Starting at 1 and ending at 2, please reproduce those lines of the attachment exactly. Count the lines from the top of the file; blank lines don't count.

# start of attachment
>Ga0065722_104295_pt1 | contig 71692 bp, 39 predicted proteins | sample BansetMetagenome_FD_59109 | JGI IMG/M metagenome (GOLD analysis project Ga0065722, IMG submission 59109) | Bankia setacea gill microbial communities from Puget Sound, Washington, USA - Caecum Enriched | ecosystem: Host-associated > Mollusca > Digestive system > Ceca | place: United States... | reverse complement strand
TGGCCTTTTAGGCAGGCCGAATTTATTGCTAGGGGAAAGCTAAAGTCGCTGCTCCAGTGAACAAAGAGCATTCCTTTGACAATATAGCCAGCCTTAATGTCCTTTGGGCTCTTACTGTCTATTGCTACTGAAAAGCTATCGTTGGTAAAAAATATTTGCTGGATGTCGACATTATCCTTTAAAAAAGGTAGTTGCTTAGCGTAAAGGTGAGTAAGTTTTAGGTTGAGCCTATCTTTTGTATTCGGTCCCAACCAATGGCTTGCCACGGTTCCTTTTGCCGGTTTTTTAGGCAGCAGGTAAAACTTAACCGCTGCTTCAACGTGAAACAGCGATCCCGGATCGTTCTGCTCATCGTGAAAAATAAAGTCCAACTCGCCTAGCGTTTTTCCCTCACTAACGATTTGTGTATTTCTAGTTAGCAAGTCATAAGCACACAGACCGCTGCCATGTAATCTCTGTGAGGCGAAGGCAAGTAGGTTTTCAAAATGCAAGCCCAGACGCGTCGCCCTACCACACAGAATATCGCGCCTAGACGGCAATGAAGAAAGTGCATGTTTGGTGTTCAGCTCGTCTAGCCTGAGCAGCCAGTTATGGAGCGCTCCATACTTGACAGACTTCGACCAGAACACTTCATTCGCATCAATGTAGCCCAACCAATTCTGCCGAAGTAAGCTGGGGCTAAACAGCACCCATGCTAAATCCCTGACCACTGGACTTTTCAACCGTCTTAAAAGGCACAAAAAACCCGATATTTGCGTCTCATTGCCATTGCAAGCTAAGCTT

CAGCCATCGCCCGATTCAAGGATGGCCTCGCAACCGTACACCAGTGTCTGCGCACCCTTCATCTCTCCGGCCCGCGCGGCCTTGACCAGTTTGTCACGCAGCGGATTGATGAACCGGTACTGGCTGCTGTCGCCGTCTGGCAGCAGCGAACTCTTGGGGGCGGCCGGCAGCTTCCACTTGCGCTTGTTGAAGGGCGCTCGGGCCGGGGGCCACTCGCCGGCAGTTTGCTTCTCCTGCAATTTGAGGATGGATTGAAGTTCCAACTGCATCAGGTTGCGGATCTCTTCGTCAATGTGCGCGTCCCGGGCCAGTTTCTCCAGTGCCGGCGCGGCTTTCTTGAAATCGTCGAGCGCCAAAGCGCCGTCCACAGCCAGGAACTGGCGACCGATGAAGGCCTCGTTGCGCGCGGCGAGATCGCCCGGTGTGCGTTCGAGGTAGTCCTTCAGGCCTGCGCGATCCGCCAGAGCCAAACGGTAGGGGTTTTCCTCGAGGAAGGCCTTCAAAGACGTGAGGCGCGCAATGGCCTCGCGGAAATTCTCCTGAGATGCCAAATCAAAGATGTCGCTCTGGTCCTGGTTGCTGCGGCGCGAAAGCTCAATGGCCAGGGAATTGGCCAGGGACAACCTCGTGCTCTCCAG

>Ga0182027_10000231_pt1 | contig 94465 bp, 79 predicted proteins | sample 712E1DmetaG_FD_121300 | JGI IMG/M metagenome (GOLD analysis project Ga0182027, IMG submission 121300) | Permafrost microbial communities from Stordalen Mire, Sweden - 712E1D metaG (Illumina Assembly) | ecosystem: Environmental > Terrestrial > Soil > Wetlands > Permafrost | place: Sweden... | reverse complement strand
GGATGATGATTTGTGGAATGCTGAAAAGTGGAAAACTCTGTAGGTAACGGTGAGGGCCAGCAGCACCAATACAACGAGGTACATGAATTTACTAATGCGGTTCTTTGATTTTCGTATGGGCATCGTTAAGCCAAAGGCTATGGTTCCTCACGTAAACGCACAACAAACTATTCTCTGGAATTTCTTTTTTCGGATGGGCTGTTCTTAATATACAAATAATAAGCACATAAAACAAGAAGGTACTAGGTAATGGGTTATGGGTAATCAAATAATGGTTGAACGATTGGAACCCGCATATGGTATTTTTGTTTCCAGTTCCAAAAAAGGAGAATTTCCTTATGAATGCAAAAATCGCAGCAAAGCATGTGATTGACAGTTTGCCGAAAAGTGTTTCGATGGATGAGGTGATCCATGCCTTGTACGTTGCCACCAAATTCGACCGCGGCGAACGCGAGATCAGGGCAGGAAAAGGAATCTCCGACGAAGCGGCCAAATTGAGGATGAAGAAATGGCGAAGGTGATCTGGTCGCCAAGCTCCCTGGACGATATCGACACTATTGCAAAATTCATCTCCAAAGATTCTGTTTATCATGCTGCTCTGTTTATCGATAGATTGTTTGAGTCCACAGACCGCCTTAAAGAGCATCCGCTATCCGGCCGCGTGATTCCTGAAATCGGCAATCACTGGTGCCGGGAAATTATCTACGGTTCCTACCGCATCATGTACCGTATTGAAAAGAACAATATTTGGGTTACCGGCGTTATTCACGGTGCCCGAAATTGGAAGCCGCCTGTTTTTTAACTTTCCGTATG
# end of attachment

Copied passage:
>Ga0065722_104295_pt1 | contig 71692 bp, 39 predicted proteins | sample BansetMetagenome_FD_59109 | JGI IMG/M metagenome (GOLD analysis project Ga0065722, IMG submission 59109) | Bankia setacea gill microbial communities from Puget Sound, Washington, USA - Caecum Enriched | ecosystem: Host-associated > Mollusca > Digestive system > Ceca | place: United States... | reverse complement strand
TGGCCTTTTAGGCAGGCCGAATTTATTGCTAGGGGAAAGCTAAAGTCGCTGCTCCAGTGAACAAAGAGCATTCCTTTGACAATATAGCCAGCCTTAATGTCCTTTGGGCTCTTACTGTCTATTGCTACTGAAAAGCTATCGTTGGTAAAAAATATTTGCTGGATGTCGACATTATCCTTTAAAAAAGGTAGTTGCTTAGCGTAAAGGTGAGTAAGTTTTAGGTTGAGCCTATCTTTTGTATTCGGTCCCAACCAATGGCTTGCCACGGTTCCTTTTGCCGGTTTTTTAGGCAGCAGGTAAAACTTAACCGCTGCTTCAACGTGAAACAGCGATCCCGGATCGTTCTGCTCATCGTGAAAAATAAAGTCCAACTCGCCTAGCGTTTTTCCCTCACTAACGATTTGTGTATTTCTAGTTAGCAAGTCATAAGCACACAGACCGCTGCCATGTAATCTCTGTGAGGCGAAGGCAAGTAGGTTTTCAAAATGCAAGCCCAGACGCGTCGCCCTACCACACAGAATATCGCGCCTAGACGGCAATGAAGAAAGTGCATGTTTGGTGTTCAGCTCGTCTAGCCTGAGCAGCCAGTTATGGAGCGCTCCATACTTGACAGACTTCGACCAGAACACTTCATTCGCATCAATGTAGCCCAACCAATTCTGCCGAAGTAAGCTGGGGCTAAACAGCACCCATGCTAAATCCCTGACCACTGGACTTTTCAACCGTCTTAAAAGGCACAAAAAACCCGATATTTGCGTCTCATTGCCATTGCAAGCTAAGCTT